The legend goes like this: British Royal Air Force pilots, after eating bilberry jam for tea, bombed the enemy during WWII with devastating accuracy, their night vision heightened by the powers of the inky blue fruit.
That story has never been confirmed -- and research hasn't turned up conclusive evidence of bilberry's ability to help you see in the dark.
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Still, the dainty blue berry (Vaccinium myrtillus) continues to be an object of affection among scientists for its abundance of anthocyanosides, chemical compounds that have powerful antioxidant and anti-inflammatory properties.
And consumers still flock to bilberry extract, an enduring top-seller among herbal supplements, for its purported benefits to eye health.
"We've got this really sexy story, that it's good for night vision, but there's no evidence," says Evangeline Lausier, MD, clinical director of Duke Integrative Medicine, part of Duke University Health System in Durham, N.C. But because of the anthocyanosides in the fruit, "there are probably effects that make it part of a good diet.''
WebMD went hunting for the truth -- or lack thereof -- behind the claims for bilberry's healthfulness. Here's what we learned:
What Is a Bilberry?
The bilberry, a relative of the cranberry, huckleberry, and American blueberry, is a plant with bright green leaves and bell-shaped flowers that grows wild, primarily in northern Europe.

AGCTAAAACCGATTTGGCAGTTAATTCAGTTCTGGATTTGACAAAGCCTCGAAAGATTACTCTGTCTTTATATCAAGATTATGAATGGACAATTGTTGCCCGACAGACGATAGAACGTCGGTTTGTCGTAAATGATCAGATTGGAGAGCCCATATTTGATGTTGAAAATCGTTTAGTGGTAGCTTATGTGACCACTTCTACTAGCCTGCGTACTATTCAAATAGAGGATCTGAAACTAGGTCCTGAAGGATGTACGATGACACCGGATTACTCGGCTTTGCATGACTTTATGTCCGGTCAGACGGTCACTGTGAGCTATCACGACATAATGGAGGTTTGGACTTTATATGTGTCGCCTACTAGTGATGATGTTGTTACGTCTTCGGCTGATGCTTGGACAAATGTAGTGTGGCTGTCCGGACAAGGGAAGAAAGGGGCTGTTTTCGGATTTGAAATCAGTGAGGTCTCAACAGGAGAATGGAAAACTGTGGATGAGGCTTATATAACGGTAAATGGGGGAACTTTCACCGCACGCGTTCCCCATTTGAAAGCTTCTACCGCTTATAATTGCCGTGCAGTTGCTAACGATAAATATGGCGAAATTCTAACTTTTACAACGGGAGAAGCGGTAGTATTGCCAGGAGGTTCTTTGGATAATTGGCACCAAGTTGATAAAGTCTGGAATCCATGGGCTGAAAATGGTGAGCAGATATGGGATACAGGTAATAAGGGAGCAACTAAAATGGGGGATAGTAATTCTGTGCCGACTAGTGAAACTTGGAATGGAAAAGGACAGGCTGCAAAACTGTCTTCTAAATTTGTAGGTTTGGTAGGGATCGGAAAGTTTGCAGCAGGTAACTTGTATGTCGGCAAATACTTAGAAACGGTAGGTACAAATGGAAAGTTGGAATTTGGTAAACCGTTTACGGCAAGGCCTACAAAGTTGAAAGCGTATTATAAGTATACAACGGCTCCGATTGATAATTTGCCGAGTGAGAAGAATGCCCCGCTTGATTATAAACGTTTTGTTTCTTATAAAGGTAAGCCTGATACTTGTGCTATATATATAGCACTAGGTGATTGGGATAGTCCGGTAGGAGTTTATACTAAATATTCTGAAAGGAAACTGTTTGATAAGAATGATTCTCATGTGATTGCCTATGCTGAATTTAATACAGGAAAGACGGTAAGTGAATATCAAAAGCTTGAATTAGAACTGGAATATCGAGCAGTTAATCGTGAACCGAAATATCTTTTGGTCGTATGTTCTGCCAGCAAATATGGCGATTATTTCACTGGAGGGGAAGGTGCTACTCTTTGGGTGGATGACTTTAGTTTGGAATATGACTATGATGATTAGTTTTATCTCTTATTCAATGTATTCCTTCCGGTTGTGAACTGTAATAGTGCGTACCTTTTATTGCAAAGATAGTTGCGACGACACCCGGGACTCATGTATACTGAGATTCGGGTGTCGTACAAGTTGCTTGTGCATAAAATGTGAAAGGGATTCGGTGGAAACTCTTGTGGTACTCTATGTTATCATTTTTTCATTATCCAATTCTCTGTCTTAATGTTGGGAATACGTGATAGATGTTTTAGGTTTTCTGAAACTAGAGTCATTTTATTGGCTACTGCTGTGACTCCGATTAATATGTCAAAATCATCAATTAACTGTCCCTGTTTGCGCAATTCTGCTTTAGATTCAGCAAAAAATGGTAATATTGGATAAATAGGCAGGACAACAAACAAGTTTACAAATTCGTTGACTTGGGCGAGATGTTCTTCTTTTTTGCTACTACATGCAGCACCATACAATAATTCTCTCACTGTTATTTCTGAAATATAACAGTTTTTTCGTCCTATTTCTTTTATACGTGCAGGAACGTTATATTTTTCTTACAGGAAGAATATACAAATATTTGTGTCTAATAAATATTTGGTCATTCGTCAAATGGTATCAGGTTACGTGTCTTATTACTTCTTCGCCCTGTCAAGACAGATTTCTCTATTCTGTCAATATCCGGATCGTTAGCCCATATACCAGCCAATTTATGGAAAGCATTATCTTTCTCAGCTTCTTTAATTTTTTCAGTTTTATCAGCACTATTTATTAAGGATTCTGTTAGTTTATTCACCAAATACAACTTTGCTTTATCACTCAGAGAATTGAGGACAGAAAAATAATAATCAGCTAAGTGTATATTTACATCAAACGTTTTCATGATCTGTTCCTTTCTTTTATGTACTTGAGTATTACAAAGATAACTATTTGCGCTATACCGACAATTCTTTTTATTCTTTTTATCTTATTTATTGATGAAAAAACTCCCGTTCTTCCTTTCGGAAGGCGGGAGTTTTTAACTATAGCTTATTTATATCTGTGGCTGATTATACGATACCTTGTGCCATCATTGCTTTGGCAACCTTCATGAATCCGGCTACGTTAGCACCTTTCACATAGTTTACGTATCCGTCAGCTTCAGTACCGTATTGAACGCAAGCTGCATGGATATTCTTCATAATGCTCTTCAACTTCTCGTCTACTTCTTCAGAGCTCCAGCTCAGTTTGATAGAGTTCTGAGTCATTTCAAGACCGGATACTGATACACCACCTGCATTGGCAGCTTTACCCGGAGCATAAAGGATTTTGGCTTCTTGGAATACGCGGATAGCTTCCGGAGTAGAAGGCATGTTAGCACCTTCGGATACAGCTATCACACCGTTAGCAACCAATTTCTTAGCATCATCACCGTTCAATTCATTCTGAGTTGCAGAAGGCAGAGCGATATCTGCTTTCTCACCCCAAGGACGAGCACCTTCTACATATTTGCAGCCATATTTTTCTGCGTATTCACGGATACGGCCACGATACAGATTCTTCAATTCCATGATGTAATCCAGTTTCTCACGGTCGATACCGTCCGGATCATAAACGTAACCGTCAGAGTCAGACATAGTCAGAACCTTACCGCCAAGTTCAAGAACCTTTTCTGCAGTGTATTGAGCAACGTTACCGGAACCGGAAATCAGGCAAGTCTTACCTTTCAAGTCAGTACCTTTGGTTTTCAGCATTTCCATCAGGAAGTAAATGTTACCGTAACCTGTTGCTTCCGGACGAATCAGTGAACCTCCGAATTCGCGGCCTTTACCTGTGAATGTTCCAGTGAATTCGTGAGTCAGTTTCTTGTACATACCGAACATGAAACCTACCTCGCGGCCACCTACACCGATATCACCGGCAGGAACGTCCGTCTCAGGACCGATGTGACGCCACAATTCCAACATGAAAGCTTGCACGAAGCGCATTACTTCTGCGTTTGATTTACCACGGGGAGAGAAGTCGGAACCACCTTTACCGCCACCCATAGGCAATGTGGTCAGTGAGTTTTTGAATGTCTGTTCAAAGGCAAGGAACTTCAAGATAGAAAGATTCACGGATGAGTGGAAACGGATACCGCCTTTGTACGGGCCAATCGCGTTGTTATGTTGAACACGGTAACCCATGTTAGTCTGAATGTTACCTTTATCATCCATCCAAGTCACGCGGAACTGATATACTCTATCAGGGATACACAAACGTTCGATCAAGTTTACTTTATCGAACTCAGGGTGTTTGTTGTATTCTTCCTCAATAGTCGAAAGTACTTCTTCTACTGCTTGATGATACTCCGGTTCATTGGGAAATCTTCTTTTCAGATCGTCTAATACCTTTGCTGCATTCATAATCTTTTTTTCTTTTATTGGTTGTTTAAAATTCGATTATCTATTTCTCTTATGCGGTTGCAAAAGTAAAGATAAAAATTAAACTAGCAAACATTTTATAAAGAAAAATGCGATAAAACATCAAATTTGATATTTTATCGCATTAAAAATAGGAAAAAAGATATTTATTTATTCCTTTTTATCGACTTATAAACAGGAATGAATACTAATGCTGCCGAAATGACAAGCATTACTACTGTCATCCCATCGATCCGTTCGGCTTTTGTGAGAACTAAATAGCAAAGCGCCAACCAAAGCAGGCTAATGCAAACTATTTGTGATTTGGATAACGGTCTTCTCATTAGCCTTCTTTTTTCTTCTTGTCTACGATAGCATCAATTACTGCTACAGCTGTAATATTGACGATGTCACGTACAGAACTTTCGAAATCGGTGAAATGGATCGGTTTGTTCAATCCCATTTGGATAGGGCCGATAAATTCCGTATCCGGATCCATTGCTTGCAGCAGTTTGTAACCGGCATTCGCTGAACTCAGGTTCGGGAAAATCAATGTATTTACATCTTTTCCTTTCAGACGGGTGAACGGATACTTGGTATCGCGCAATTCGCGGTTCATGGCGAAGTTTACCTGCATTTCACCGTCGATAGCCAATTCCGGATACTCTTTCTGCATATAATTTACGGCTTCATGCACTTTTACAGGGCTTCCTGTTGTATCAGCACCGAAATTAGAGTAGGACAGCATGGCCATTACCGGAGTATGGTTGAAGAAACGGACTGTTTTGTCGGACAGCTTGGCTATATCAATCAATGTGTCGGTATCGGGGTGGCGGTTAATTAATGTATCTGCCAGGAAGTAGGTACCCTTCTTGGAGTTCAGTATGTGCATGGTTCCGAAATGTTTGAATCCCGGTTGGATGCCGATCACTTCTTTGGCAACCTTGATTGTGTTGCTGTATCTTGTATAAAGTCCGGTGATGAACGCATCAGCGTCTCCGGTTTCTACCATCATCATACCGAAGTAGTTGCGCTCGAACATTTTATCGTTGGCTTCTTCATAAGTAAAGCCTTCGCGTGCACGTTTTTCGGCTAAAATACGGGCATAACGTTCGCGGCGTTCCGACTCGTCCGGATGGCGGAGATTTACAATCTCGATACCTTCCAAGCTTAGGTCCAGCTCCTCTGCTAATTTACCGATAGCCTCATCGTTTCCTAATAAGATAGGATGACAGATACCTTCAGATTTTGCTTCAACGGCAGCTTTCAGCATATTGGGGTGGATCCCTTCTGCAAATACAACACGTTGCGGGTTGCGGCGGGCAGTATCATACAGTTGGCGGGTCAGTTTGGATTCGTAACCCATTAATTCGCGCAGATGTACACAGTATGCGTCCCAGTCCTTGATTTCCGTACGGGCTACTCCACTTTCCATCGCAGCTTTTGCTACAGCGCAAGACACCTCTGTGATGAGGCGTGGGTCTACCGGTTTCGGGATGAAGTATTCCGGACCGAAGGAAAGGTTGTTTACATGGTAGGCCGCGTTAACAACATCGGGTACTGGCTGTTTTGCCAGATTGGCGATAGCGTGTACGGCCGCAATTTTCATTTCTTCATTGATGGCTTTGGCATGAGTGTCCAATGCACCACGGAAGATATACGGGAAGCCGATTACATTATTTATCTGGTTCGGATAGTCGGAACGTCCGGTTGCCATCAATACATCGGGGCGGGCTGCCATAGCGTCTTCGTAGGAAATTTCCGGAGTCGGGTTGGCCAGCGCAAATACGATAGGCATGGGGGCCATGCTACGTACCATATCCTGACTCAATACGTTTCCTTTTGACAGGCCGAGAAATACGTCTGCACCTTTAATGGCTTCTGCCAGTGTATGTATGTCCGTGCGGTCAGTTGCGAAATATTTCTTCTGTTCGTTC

The bilberry looks very much like a blueberry, but its flesh is darker -- somewhere between deep purple and crimson -- and its flavor is tarter, says Steve Foster, a plant photographer who has written or co-written 17field and reference guides on medicinal plants and herbs, most recently National Geographic's Guide to Medicinal Herbs.
The depth of color of the bilberry's flesh is caused by those anthocyanosides -- also found in dark berries to varying degrees. The fruit also has antimicrobial tannins, which are found in purple grapes and dark teas.
In the 18th century, German doctors prescribed the bilberry for intestinal conditions, among other things. In the 20th century (1987), Commission E, the German panel of experts that assesses the safety and effectiveness of herbs, approved the use of bilberry extract for diarrhea and inflammation of the mouth or throat.
David Kiefer, MD, a research fellow in the department of family medicine at the University of Wisconsin in Madison, says it makes sense that bilberries have a reputation for helping conditions ranging from retinopathy (abnormal or damaged blood vessels in the retina) to diarrhea to heart disease.
"A lot of these [conditions] have an inflammatory component, so some herbs treat a variety of things," he says. "There's oxidative damage in so many illnesses. Whether in eye vessels or leg vessels, we can get a positive effect."
Kiefer says patients with macular degeneration -- the deterioration of the central part of the retina that can eventually cause blindness -- have reported that they use bilberry extract, with mild benefit, "but it's hard to sort out the anecdotal report from the placebo effect.''